So, we see that the arms of the See of Baltimore never should have been included in Cardinal O’Brien’s arms as Grand Master of the EOHS. In the case of the globe from the arms of the US Military Archdiocese at least it can be said that rather than marshaling his arms to those of the Military Archdiocese what O’Brien did was to borrow a charge and incorporate it into his own personal arms which is arguably a better practice and, thus, acceptable.
There are probably those who assume it is acceptable for the cardinal simply to continue using the same achievement he used as Grand Master. They would be wrong. No one in an emeritus position is entitled to heraldically represent jurisdiction they no longer exercise. I have seen some sources that would claim a Grand Master Emeritus, indeed any cleric, may quarter his personal arms with those of the Order. I believe this is false. The convention has always been that quartering the personal arms with those of the Order is the prerogative of the Grand Master alone. I have seen no definitive official source that allows for any cleric to quarter their arms with the arms of the Order.
Accordingly, and logically, the only other recourse would be for Cardinal O’Brien to bear his personal arms alone like other members of the College of Cardinals who have retired; to exclude the arms of the See of Baltimore over which he ceased to have any jurisdiction long ago; to retain the globe from the arms of the See of the US Military as it is now a charge incorporated into his personal arms; to indicate his continued membership in the EOHS by means of placing the cross of the Order (the Jerusalem cross) behind the shield. This, unfortunately, leaves him with a rather unfortunate personal armorial achievement. (below)
There is a good argument to be made for one other possibility. Certain officials of the Order and members of a particular rank within the Order, namely Knights & Dames of the Collar; Lieutenants; Members of the Grand Magistry and Grand Priors, impale their arms with the arms of the Order. It can be argued that the Grand Master Emeritus is both a Knight of the Collar and, honorarily at least, still considered a Member of the Grand Magistry. By that logic a Grand Master Emeritus might impale his personal arms with those of the Order rather than quarter them and this would leave Cardinal O’Brien with an achievement that looks a bit less empty. (below)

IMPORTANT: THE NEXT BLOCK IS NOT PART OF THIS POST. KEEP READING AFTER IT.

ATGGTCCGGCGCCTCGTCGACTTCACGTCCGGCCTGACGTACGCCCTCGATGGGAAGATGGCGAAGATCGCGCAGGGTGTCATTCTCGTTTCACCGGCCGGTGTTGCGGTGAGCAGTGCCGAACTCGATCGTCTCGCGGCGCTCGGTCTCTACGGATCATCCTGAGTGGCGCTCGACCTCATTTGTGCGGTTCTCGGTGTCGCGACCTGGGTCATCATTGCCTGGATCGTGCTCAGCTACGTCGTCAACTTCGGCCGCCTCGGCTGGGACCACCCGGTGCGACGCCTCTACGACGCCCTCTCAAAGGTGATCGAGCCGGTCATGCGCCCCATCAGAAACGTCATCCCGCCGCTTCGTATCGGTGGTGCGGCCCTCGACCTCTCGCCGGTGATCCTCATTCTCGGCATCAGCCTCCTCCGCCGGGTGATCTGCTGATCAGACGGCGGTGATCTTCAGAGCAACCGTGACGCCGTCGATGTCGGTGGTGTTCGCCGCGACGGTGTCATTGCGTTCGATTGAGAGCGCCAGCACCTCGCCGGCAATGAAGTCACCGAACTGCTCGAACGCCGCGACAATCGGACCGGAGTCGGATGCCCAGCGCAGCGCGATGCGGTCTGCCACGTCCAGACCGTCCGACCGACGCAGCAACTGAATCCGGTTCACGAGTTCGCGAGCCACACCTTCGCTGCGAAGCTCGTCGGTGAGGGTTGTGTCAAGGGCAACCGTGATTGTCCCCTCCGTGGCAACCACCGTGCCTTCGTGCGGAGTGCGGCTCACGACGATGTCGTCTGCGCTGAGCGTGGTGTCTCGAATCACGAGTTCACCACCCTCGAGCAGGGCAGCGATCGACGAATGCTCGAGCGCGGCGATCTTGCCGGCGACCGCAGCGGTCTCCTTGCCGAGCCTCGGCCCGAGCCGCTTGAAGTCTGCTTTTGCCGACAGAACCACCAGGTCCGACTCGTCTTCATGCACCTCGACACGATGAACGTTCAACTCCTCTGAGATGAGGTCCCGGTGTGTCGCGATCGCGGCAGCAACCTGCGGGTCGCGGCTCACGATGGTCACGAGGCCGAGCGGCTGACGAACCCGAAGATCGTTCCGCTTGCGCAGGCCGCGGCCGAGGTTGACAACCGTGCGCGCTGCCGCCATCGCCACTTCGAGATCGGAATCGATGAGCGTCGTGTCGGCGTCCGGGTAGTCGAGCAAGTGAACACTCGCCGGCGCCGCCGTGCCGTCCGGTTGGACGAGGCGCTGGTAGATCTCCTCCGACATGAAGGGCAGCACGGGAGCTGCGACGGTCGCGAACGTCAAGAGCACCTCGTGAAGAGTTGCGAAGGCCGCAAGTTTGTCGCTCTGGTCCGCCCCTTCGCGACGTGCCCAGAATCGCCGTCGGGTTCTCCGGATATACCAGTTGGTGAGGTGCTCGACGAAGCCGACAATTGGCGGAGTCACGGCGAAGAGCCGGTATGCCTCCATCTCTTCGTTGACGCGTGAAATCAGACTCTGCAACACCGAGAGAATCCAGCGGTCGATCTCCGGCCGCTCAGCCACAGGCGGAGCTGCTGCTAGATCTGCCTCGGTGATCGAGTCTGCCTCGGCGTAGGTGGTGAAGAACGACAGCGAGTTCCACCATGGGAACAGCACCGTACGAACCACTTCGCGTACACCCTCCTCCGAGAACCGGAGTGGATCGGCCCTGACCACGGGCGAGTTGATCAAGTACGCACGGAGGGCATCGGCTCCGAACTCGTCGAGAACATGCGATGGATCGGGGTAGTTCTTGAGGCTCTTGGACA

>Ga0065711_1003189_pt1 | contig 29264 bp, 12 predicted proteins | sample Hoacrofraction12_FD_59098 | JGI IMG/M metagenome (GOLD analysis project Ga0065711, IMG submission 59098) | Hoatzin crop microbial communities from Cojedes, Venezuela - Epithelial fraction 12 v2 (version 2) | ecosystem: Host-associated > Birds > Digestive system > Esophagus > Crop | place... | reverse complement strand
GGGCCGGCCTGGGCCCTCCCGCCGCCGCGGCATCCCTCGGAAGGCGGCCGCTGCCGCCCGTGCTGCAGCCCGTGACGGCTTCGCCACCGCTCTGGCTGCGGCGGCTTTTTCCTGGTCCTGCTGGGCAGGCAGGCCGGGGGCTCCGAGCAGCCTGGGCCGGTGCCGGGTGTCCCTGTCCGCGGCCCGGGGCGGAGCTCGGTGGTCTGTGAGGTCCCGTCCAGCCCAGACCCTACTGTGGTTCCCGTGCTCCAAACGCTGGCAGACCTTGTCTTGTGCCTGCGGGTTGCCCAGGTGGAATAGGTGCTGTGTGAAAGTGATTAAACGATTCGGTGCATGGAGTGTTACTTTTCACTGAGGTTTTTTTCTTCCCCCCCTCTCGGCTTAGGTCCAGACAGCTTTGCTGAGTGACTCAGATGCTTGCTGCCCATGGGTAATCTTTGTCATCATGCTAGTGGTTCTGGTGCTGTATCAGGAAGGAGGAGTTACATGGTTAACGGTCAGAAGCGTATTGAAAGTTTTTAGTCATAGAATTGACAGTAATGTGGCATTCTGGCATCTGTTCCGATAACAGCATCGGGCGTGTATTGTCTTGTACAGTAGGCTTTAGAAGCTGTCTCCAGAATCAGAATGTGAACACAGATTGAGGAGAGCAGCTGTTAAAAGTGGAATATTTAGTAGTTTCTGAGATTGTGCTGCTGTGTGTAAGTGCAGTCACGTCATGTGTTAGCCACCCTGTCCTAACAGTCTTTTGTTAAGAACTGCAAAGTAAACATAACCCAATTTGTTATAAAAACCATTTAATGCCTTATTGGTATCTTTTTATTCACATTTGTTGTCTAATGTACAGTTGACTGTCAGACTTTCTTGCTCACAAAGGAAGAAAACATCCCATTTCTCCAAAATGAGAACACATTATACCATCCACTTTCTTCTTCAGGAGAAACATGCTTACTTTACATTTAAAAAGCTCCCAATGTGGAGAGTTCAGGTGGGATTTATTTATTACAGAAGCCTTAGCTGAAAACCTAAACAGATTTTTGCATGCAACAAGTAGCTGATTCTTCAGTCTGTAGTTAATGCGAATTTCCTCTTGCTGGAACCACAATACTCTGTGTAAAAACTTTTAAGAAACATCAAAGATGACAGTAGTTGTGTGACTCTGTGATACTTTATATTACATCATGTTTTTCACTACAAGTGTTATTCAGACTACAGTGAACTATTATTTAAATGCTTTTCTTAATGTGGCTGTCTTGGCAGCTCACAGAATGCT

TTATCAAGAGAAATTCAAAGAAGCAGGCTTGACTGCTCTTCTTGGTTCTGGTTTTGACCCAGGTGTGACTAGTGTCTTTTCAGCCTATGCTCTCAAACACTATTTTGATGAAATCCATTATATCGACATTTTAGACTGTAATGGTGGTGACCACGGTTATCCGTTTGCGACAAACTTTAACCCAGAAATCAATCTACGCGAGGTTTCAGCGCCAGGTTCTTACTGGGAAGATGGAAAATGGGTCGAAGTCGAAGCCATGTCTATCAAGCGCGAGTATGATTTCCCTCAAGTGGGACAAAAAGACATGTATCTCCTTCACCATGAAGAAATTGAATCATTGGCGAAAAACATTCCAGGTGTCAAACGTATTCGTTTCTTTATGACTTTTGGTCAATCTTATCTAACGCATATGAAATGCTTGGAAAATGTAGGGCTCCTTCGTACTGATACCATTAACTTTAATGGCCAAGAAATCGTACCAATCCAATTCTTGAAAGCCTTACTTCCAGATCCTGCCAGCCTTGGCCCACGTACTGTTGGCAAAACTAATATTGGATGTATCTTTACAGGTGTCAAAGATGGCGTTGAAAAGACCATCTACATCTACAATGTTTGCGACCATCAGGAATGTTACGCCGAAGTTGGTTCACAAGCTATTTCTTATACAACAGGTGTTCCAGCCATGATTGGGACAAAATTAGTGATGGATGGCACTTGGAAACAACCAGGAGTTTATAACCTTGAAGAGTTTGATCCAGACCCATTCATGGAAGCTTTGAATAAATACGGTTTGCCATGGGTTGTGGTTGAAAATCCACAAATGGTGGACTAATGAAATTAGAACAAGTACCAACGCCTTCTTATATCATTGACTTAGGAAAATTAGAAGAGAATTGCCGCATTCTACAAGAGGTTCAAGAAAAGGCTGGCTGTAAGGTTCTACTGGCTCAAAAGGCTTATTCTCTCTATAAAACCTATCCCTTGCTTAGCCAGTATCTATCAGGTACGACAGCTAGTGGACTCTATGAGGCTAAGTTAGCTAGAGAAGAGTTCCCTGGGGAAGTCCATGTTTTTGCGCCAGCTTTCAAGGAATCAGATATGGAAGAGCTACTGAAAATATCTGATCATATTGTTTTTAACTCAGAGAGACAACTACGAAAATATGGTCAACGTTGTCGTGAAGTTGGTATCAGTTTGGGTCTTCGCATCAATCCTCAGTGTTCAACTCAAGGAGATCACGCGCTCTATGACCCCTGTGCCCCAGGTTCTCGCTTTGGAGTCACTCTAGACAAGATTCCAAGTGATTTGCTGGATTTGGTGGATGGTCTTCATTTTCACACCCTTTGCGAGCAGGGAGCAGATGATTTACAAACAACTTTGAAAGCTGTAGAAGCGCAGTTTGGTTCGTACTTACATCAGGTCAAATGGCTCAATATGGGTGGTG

Pope Francis has appointed 73 year-old Cardinal Fernando Filoni, Prefect of Propaganda Fide from 2011 to the present, who now becomes Prefect Emeritus of the same Dicastery, as the new Grand Master of the Equestrian Order of the Holy Sepulchre. Cardinal Filoni was a priest of the Diocese of Nardó, Italy and was ordained in 1970. In 2001 he was ordained a titular archbishop by St. John Paul II and was Apostolic Nuncio to Iraq from 2001 to 2006 and lived in Baghdad during the war of 2003. For a year, he was the Pope’s ambassador to the Philippines before being called to the Secretariat of State as Substitute, a post he held until 2011. In 2012 he was created a Cardinal by Pope Benedict XVI.